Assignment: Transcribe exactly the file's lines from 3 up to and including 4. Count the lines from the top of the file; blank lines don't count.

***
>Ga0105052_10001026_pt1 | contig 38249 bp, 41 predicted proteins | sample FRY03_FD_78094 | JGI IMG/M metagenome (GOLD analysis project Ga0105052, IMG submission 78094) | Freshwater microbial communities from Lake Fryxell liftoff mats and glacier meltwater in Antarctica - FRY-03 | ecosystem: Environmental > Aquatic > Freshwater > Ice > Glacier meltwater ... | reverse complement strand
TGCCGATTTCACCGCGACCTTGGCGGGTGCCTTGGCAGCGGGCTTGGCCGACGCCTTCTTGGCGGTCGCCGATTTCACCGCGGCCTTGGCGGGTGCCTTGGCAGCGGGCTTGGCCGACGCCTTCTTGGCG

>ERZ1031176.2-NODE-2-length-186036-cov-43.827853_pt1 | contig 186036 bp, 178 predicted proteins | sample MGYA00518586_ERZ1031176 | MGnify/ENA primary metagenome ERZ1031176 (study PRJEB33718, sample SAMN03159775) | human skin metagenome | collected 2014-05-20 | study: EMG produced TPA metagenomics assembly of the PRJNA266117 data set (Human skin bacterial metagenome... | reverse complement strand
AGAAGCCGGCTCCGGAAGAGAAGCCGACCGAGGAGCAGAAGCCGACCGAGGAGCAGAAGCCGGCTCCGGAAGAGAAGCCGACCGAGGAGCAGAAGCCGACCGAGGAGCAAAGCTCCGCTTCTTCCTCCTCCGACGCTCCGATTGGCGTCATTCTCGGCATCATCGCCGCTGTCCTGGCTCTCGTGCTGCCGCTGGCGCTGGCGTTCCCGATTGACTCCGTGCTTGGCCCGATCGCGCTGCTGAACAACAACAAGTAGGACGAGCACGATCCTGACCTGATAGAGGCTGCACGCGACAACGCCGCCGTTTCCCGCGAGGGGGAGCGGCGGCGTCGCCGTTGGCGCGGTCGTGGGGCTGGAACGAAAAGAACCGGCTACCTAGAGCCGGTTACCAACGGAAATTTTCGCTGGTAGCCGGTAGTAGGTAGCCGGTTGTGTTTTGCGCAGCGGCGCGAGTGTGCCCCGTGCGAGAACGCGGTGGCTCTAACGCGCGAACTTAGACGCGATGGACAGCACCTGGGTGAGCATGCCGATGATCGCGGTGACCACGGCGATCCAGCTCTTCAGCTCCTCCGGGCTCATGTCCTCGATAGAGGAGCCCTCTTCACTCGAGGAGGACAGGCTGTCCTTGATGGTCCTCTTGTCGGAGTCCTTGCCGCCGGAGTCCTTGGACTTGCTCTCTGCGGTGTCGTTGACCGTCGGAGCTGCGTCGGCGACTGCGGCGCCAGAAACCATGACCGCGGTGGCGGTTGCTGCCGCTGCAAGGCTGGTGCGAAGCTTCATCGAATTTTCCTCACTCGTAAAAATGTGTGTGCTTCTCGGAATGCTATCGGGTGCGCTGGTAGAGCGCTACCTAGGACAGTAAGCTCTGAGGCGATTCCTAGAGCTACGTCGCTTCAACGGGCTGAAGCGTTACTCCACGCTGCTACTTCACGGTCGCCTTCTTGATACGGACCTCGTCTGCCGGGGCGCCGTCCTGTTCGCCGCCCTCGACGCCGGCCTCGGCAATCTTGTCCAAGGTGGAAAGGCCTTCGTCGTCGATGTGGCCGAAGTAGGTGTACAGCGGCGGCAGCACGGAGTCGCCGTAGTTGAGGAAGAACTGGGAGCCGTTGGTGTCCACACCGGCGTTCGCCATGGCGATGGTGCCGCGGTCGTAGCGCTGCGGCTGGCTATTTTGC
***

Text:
>ERZ1031176.2-NODE-2-length-186036-cov-43.827853_pt1 | contig 186036 bp, 178 predicted proteins | sample MGYA00518586_ERZ1031176 | MGnify/ENA primary metagenome ERZ1031176 (study PRJEB33718, sample SAMN03159775) | human skin metagenome | collected 2014-05-20 | study: EMG produced TPA metagenomics assembly of the PRJNA266117 data set (Human skin bacterial metagenome... | reverse complement strand
AGAAGCCGGCTCCGGAAGAGAAGCCGACCGAGGAGCAGAAGCCGACCGAGGAGCAGAAGCCGGCTCCGGAAGAGAAGCCGACCGAGGAGCAGAAGCCGACCGAGGAGCAAAGCTCCGCTTCTTCCTCCTCCGACGCTCCGATTGGCGTCATTCTCGGCATCATCGCCGCTGTCCTGGCTCTCGTGCTGCCGCTGGCGCTGGCGTTCCCGATTGACTCCGTGCTTGGCCCGATCGCGCTGCTGAACAACAACAAGTAGGACGAGCACGATCCTGACCTGATAGAGGCTGCACGCGACAACGCCGCCGTTTCCCGCGAGGGGGAGCGGCGGCGTCGCCGTTGGCGCGGTCGTGGGGCTGGAACGAAAAGAACCGGCTACCTAGAGCCGGTTACCAACGGAAATTTTCGCTGGTAGCCGGTAGTAGGTAGCCGGTTGTGTTTTGCGCAGCGGCGCGAGTGTGCCCCGTGCGAGAACGCGGTGGCTCTAACGCGCGAACTTAGACGCGATGGACAGCACCTGGGTGAGCATGCCGATGATCGCGGTGACCACGGCGATCCAGCTCTTCAGCTCCTCCGGGCTCATGTCCTCGATAGAGGAGCCCTCTTCACTCGAGGAGGACAGGCTGTCCTTGATGGTCCTCTTGTCGGAGTCCTTGCCGCCGGAGTCCTTGGACTTGCTCTCTGCGGTGTCGTTGACCGTCGGAGCTGCGTCGGCGACTGCGGCGCCAGAAACCATGACCGCGGTGGCGGTTGCTGCCGCTGCAAGGCTGGTGCGAAGCTTCATCGAATTTTCCTCACTCGTAAAAATGTGTGTGCTTCTCGGAATGCTATCGGGTGCGCTGGTAGAGCGCTACCTAGGACAGTAAGCTCTGAGGCGATTCCTAGAGCTACGTCGCTTCAACGGGCTGAAGCGTTACTCCACGCTGCTACTTCACGGTCGCCTTCTTGATACGGACCTCGTCTGCCGGGGCGCCGTCCTGTTCGCCGCCCTCGACGCCGGCCTCGGCAATCTTGTCCAAGGTGGAAAGGCCTTCGTCGTCGATGTGGCCGAAGTAGGTGTACAGCGGCGGCAGCACGGAGTCGCCGTAGTTGAGGAAGAACTGGGAGCCGTTGGTGTCCACACCGGCGTTCGCCATGGCGATGGTGCCGCGGTCGTAGCGCTGCGGCTGGCTATTTTGC